Father in the sugar trade in West Indies, married a Welshman, but spent last years in South of France hotel. Otherwise unknown
Victoria & Albert Museum
Jeffrey L Thomas
Remarkable spiral monument, listed
This is the most unusual and colourful memorial in the Smallcombe Garden Cemetery and possibly the most mysterious.
Tucked away in the woods near to the upper boundary wall, it is seldom noticed by passing visitors below. A slim stone column is decorated with brightly coloured fragments of ceramics and glass embedded in an astonishing spiral, winding all the way up the 6-foot column. It has a carved stone base and an urn on the top. Quite unlike any of the other memorials, it immediately invites questions: Why? What does it mean? What kind of life is being remembered and celebrated here?
The inscription has a dedication in Italian: “Alla Madre Mia” (To My Mother). It goes on to tell us that Mary Eleanor Jones was the daughter of Dr William Kerr of Nassau, West Indies, and the widow of William Jones of Rock, Montgomeryshire.
The remarkable monument was listed by English Heritage in October 2010 and the research to support the listing provides a framework for the mystery.
Her father William Kerr was a lawyer and Speaker of the House of Assembly in the Bahamas in 1811-1812. This was a period when there were disputes with London over the abolition of the slave trade and the importation into the colony of free Africans to work on the sugar plantations. (Slavery in the British Empire wasn’t abolished until 1833.) He lived and worked in Nassau, Bahamas, and St Croix now part of the U.S. Virgin Islands. He died in 1837 travelling between various islands. In his will he is described as a “planter and burgher” of St Croix.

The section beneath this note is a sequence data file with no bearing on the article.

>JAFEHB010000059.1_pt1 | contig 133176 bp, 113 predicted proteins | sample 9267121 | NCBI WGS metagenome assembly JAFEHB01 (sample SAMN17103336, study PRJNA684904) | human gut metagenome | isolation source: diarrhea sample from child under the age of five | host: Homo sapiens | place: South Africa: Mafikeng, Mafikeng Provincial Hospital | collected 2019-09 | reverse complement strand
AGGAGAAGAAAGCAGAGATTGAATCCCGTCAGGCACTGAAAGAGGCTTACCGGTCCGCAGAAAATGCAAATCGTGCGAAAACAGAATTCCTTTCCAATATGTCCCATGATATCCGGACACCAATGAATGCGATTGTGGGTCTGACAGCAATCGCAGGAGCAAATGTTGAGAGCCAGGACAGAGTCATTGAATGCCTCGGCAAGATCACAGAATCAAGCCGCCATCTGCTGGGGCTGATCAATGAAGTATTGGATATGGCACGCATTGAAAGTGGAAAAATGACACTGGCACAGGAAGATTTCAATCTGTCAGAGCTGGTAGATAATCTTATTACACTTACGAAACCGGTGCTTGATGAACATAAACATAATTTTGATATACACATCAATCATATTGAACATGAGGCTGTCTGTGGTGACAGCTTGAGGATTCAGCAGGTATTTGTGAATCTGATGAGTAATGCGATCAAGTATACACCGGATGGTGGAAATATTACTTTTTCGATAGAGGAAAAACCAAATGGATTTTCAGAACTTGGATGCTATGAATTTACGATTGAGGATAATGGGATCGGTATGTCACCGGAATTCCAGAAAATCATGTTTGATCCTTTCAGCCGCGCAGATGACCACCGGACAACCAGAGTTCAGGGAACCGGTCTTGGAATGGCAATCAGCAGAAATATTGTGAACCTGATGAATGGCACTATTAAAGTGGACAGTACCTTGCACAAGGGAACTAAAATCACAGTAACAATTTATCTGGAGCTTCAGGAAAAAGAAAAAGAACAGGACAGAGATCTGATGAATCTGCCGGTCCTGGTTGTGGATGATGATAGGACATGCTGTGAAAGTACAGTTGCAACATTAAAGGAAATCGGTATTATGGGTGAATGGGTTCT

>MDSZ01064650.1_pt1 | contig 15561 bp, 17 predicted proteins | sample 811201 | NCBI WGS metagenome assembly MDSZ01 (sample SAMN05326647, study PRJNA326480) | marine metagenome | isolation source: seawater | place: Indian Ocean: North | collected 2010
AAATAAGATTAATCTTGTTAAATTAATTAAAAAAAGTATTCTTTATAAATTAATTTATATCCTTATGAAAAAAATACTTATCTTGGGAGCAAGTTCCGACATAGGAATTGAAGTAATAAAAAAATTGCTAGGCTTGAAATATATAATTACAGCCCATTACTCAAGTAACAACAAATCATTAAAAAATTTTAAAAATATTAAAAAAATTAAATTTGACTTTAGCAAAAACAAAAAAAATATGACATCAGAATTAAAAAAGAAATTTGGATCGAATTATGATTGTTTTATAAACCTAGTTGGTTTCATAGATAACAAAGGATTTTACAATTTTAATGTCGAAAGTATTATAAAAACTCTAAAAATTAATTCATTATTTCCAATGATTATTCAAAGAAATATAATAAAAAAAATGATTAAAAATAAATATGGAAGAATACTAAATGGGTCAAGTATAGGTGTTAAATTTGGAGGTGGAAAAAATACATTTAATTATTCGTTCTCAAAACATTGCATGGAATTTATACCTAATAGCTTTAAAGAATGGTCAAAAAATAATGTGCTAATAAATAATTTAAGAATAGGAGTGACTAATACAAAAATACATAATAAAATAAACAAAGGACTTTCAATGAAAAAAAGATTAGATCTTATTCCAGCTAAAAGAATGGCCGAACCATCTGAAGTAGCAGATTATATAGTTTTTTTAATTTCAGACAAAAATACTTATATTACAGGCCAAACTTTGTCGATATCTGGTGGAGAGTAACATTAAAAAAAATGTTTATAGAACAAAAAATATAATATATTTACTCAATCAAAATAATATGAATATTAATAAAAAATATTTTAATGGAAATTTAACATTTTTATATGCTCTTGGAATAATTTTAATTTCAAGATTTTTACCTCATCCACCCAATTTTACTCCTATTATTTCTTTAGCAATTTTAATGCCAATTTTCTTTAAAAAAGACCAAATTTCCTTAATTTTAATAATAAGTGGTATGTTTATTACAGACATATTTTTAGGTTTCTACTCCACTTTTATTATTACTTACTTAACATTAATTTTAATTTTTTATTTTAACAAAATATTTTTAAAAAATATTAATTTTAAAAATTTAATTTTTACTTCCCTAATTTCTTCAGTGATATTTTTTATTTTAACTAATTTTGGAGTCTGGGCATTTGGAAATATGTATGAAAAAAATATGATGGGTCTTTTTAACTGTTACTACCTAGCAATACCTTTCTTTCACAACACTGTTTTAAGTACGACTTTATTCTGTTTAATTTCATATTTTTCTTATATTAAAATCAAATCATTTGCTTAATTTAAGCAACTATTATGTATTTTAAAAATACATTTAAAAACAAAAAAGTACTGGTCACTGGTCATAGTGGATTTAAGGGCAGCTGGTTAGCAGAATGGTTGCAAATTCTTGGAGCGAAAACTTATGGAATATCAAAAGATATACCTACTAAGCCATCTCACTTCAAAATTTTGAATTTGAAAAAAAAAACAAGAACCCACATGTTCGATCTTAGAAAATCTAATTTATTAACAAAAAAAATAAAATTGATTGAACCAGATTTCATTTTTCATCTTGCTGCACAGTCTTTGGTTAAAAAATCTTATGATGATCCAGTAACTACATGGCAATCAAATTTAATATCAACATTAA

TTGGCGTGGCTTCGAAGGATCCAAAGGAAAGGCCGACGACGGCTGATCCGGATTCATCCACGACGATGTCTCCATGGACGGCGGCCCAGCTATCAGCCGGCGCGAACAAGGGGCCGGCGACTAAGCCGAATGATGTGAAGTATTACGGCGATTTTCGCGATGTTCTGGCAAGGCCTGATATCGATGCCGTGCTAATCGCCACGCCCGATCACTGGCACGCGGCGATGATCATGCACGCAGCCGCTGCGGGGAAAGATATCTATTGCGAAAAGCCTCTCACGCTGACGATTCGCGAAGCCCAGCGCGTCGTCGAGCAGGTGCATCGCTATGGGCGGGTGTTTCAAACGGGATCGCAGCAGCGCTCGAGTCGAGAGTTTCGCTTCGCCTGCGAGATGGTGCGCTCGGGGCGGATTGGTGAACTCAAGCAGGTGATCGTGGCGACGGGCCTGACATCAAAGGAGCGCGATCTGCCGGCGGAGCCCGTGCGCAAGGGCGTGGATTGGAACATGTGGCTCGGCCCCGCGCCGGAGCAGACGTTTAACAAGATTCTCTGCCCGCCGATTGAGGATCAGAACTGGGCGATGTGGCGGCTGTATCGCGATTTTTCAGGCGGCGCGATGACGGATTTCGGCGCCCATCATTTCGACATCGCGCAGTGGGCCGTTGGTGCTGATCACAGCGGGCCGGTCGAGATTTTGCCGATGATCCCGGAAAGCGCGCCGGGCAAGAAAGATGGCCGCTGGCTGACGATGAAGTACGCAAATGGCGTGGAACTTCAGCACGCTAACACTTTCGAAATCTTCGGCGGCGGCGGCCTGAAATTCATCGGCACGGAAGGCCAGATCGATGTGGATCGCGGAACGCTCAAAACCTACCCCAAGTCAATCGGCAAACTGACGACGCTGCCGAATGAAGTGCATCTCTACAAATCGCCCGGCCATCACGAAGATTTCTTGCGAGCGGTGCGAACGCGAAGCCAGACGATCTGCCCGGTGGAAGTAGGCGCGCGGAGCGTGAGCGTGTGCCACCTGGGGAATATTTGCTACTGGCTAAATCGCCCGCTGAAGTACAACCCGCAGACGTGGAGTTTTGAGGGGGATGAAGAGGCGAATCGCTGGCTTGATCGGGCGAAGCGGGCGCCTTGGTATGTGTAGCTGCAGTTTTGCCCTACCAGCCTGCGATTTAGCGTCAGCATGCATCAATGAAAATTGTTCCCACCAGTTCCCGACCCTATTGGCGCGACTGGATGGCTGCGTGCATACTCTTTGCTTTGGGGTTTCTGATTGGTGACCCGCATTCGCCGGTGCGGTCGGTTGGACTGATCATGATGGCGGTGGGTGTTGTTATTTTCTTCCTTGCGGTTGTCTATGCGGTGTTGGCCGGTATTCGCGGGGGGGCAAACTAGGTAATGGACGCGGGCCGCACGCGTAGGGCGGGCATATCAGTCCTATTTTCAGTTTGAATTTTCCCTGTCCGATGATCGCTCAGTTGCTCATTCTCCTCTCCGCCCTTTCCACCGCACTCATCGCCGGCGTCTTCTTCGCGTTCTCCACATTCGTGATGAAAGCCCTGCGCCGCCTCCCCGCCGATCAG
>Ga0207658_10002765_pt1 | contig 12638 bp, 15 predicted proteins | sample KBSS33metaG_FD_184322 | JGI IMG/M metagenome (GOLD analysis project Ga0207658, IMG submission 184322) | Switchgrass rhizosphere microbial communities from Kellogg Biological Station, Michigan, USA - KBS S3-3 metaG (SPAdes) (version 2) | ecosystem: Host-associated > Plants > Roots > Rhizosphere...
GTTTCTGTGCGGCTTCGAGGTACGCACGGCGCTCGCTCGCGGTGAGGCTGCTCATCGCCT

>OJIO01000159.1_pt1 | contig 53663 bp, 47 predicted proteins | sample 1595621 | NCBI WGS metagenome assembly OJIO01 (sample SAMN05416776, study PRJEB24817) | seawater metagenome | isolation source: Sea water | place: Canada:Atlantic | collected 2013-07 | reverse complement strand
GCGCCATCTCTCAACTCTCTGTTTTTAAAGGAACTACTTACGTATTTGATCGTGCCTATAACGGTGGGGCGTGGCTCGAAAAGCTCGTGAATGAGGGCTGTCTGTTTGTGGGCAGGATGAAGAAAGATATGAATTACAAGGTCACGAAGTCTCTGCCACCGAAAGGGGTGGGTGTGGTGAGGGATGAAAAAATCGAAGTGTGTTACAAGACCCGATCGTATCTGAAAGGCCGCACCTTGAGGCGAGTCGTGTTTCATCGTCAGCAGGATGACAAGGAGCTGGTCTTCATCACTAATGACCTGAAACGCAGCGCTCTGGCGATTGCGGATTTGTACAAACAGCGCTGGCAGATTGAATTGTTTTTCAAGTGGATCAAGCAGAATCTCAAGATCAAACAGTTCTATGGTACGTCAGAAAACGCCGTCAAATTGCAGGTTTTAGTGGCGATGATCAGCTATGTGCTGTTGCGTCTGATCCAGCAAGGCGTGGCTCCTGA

Mary was born in London in 1813 and baptised in St Mary Abbotts church near Kensington Palace. A fashionable part of London even then. Mary had two elder brothers, both born in Nassau. Her mother had presumably been sent home to London to give birth to her youngest daughter.
In Cheltenham, at the age of 21, Mary married William Jones, a Captain in the 1st Royal Regiment of Foot, of Rock House, near Newtown, Montgomeryshire. William’s regiment had been sent to the West Indies, first Barbados then Trinidad, which may be where they met. The Jones family were owners of the Rock estate in a small village named Llanllwchaiarn. Mary and William lived in Rock House, close to a remarkable geological formation with spectacular views known just as ‘The Rock’, which is referred to in her Will. On top of it are the ruins of Montgomery castle.
They had a daughter, Mary Elizabeth, who later married a Mr T Linder of Basle, Switzerland, - in Jersey. After only 8 years of marriage to Mary, William died in 1842. She stayed on in “Rock Cottage” until 1870 and then spent the later part of her life in a hotel in the South of France. The Hotel Saint Charles is two streets from the sea in Juan-les-Pins, near Antibes.
We have no idea why, after all the travels, she came to live in Bath, only that she died in 1888, aged 72, in Sydney House, which is inside Sydney Gardens. Nor do we know nor why she was buried with the curious monument or what it means. There are two clues.
The sole executrix of her will was Mary Elizabeth Linder of 9 Via Condotti, Rome. So that accounts for the Italian inscription by her daughter.
The second clue is the monument itself. Such spirals are known as Solomonic and the most famous uses are in Bernin’s ‘baldacchio’ over the altar in St Peter’s Rome and in a 1633 cartoon by Raphael (St Peter healing a lame man in the Temple at Jerusalem). Maybe Mary’s daughter wanted one such column for her mother.
Some researchers suggest another source. The twisted spiral is similar to an old fashioned stick of ‘barley sugar’. They find the connection with the sugar trade in the West Indies almost inescapable.
Either way, someone must have known her well and probably loved her dearly to build such a remarkable monument.